Eustace and Ilagan (2010) recommend that an approach that safeguards individual and public rights should be developed by the staff to reflect better the diversity and variability of the HIV disclosure process among HIV-positive persons. Provision of services that support PLWHA such as counselling services is an important approach that will enhance HIV disclosure particularly, between patients and health caregivers (Obermeyer et al. 2011). Additionally, Horvath et al. (2011) shows that a law that a law that criminalizes HIV-positive individuals who engage in unprotected sex without disclosure of their status to their partners can be adopted. 

If Further Information is Required to Develop an Ethically Sound Course of Action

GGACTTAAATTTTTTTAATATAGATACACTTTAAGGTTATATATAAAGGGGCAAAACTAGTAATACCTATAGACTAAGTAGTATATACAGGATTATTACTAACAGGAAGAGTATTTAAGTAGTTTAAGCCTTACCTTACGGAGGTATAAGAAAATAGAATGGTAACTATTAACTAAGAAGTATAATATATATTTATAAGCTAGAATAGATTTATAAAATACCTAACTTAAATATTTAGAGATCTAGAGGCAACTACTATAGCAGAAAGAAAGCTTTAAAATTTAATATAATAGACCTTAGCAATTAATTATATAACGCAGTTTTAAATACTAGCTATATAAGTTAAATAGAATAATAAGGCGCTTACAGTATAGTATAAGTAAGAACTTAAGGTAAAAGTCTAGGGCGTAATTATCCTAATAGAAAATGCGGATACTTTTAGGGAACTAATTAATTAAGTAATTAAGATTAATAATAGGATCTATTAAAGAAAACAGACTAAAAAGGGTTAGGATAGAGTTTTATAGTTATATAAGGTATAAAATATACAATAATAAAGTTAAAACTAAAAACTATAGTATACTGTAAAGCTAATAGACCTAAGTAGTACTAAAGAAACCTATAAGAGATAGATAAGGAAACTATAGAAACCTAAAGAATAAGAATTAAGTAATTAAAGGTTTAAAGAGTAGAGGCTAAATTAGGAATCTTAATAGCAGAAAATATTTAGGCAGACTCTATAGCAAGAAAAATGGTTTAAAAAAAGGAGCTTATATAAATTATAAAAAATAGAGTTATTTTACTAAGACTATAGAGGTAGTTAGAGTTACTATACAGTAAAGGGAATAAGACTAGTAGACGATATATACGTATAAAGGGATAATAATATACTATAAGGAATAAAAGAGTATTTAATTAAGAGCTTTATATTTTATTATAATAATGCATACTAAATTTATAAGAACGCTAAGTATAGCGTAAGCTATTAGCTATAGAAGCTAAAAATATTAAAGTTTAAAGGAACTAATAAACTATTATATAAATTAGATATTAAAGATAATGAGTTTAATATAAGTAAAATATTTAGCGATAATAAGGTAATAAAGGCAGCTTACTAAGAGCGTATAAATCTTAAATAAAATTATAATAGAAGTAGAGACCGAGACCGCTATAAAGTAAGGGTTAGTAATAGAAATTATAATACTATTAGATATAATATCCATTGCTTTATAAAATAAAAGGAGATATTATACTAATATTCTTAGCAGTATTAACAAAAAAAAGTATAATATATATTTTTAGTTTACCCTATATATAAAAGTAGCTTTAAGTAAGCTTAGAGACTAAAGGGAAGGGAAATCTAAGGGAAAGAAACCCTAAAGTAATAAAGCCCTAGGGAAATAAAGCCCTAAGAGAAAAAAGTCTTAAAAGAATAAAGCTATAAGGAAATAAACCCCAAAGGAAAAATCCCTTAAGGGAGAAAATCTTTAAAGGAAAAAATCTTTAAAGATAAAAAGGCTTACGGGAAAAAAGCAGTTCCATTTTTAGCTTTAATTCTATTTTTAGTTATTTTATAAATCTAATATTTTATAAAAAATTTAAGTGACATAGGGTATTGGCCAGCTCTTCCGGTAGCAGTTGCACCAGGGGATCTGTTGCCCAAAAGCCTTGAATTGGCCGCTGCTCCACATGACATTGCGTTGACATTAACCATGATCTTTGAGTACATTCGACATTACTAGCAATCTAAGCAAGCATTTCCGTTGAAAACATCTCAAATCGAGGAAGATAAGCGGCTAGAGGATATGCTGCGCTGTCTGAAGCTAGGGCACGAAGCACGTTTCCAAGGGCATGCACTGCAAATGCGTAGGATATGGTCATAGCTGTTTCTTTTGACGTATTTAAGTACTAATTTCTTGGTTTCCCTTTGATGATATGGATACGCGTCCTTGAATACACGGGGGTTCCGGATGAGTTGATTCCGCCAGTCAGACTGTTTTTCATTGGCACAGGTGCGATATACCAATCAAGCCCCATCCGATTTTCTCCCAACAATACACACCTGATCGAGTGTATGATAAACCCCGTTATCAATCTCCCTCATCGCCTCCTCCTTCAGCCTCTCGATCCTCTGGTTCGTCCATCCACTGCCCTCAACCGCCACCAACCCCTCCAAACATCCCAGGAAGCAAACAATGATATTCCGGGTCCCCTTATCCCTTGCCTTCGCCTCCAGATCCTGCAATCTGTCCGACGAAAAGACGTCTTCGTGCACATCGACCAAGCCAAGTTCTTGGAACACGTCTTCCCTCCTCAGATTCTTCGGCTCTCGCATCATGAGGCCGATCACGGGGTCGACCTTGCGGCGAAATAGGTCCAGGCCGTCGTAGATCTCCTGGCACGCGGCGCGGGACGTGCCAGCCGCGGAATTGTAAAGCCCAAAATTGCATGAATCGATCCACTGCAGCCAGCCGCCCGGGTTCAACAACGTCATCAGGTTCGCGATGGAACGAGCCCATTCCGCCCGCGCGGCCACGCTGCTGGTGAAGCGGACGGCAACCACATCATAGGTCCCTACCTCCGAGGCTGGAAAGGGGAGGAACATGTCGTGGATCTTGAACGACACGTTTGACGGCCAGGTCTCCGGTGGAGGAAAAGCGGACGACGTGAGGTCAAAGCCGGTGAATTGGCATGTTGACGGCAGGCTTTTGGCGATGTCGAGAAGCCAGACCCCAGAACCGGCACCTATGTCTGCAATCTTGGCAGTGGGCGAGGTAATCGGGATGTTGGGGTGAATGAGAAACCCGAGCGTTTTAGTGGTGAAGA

To develop an ethically sound course of action and help patients make informed choices, further information is needed. For instance, information on conceptual clarity is useful in developing enhanced HIV disclosure measures since the information offers an expanded theoretical definition and realization of attributes of HIV disclosure (Eustace & Ilagan, 2010). In addition, during the HIV disclosure process, the caregivers should provide adolescents with important information regarding the prevention of secondary HIV transmission (Leonard et al.). Patients should avail crucial information to both health and family caregivers in order to secure suitable medical care.